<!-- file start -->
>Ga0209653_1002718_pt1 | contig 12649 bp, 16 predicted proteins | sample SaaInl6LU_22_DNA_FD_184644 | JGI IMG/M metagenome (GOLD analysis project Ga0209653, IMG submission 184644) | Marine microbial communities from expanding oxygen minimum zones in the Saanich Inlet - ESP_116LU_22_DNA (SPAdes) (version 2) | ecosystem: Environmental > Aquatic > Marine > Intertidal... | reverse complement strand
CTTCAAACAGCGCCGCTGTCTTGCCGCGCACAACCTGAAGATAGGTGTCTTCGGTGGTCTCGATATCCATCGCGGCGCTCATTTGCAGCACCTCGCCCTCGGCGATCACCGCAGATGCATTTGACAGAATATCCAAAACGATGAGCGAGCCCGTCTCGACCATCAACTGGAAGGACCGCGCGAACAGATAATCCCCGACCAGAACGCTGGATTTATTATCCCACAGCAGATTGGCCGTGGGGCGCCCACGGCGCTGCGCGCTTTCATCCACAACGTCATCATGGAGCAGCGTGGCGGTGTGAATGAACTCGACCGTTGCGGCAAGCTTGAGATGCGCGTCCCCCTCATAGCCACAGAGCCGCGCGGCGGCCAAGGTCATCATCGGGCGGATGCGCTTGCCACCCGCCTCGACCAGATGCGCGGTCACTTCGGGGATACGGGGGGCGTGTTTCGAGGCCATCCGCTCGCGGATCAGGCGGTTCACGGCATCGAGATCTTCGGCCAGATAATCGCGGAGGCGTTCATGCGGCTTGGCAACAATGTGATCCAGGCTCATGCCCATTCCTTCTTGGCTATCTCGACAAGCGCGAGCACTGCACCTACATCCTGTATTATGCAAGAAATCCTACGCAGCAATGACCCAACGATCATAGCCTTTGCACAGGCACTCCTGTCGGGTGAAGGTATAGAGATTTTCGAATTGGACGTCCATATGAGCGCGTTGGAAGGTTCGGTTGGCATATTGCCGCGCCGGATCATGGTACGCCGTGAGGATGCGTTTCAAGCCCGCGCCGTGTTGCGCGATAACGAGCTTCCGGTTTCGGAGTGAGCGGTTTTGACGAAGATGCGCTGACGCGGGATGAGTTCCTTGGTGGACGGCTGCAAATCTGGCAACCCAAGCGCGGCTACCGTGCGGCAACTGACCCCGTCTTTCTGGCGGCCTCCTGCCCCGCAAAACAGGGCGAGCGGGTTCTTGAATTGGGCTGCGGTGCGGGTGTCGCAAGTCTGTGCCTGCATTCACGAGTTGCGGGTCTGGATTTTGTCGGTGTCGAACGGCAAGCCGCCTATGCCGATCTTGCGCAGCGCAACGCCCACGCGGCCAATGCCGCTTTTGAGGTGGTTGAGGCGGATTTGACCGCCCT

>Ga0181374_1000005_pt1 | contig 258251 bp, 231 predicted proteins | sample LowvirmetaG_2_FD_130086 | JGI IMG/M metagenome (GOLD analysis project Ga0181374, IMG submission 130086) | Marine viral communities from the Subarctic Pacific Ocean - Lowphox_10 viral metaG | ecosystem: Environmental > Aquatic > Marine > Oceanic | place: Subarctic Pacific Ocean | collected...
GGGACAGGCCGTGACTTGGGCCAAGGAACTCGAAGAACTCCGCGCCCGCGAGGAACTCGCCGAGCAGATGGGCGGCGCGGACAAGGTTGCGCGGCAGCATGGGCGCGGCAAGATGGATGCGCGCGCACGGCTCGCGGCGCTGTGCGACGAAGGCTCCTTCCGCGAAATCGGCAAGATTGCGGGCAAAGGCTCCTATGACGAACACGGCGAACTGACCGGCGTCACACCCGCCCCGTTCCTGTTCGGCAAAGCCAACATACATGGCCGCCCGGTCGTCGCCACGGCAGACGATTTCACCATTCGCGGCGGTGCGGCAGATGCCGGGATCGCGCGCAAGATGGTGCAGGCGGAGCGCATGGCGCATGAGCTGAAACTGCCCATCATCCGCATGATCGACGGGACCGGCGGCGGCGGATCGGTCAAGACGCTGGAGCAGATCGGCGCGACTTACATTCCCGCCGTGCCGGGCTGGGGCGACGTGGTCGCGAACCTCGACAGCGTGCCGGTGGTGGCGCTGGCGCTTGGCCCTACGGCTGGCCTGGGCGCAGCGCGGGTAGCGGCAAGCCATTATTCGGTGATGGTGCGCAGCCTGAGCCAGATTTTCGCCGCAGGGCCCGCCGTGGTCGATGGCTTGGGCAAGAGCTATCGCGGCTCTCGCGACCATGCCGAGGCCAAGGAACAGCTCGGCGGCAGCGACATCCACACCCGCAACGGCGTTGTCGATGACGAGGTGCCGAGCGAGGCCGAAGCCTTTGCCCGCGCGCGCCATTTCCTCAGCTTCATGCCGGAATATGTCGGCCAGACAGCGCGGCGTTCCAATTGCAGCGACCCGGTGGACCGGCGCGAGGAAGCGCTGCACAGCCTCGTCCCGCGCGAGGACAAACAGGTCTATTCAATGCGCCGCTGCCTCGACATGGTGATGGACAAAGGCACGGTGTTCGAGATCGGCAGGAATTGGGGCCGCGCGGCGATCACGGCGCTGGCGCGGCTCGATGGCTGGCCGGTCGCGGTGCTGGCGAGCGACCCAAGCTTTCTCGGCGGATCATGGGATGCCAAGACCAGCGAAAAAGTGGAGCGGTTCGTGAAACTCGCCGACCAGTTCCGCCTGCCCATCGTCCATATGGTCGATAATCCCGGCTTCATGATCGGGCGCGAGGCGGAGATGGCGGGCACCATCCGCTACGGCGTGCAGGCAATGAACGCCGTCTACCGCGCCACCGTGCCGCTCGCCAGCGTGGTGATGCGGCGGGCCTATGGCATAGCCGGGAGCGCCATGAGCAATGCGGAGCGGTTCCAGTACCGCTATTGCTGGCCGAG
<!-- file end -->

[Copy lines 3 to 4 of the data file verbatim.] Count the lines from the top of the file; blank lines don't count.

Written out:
>Ga0181374_1000005_pt1 | contig 258251 bp, 231 predicted proteins | sample LowvirmetaG_2_FD_130086 | JGI IMG/M metagenome (GOLD analysis project Ga0181374, IMG submission 130086) | Marine viral communities from the Subarctic Pacific Ocean - Lowphox_10 viral metaG | ecosystem: Environmental > Aquatic > Marine > Oceanic | place: Subarctic Pacific Ocean | collected...
GGGACAGGCCGTGACTTGGGCCAAGGAACTCGAAGAACTCCGCGCCCGCGAGGAACTCGCCGAGCAGATGGGCGGCGCGGACAAGGTTGCGCGGCAGCATGGGCGCGGCAAGATGGATGCGCGCGCACGGCTCGCGGCGCTGTGCGACGAAGGCTCCTTCCGCGAAATCGGCAAGATTGCGGGCAAAGGCTCCTATGACGAACACGGCGAACTGACCGGCGTCACACCCGCCCCGTTCCTGTTCGGCAAAGCCAACATACATGGCCGCCCGGTCGTCGCCACGGCAGACGATTTCACCATTCGCGGCGGTGCGGCAGATGCCGGGATCGCGCGCAAGATGGTGCAGGCGGAGCGCATGGCGCATGAGCTGAAACTGCCCATCATCCGCATGATCGACGGGACCGGCGGCGGCGGATCGGTCAAGACGCTGGAGCAGATCGGCGCGACTTACATTCCCGCCGTGCCGGGCTGGGGCGACGTGGTCGCGAACCTCGACAGCGTGCCGGTGGTGGCGCTGGCGCTTGGCCCTACGGCTGGCCTGGGCGCAGCGCGGGTAGCGGCAAGCCATTATTCGGTGATGGTGCGCAGCCTGAGCCAGATTTTCGCCGCAGGGCCCGCCGTGGTCGATGGCTTGGGCAAGAGCTATCGCGGCTCTCGCGACCATGCCGAGGCCAAGGAACAGCTCGGCGGCAGCGACATCCACACCCGCAACGGCGTTGTCGATGACGAGGTGCCGAGCGAGGCCGAAGCCTTTGCCCGCGCGCGCCATTTCCTCAGCTTCATGCCGGAATATGTCGGCCAGACAGCGCGGCGTTCCAATTGCAGCGACCCGGTGGACCGGCGCGAGGAAGCGCTGCACAGCCTCGTCCCGCGCGAGGACAAACAGGTCTATTCAATGCGCCGCTGCCTCGACATGGTGATGGACAAAGGCACGGTGTTCGAGATCGGCAGGAATTGGGGCCGCGCGGCGATCACGGCGCTGGCGCGGCTCGATGGCTGGCCGGTCGCGGTGCTGGCGAGCGACCCAAGCTTTCTCGGCGGATCATGGGATGCCAAGACCAGCGAAAAAGTGGAGCGGTTCGTGAAACTCGCCGACCAGTTCCGCCTGCCCATCGTCCATATGGTCGATAATCCCGGCTTCATGATCGGGCGCGAGGCGGAGATGGCGGGCACCATCCGCTACGGCGTGCAGGCAATGAACGCCGTCTACCGCGCCACCGTGCCGCTCGCCAGCGTGGTGATGCGGCGGGCCTATGGCATAGCCGGGAGCGCCATGAGCAATGCGGAGCGGTTCCAGTACCGCTATTGCTGGCCGAG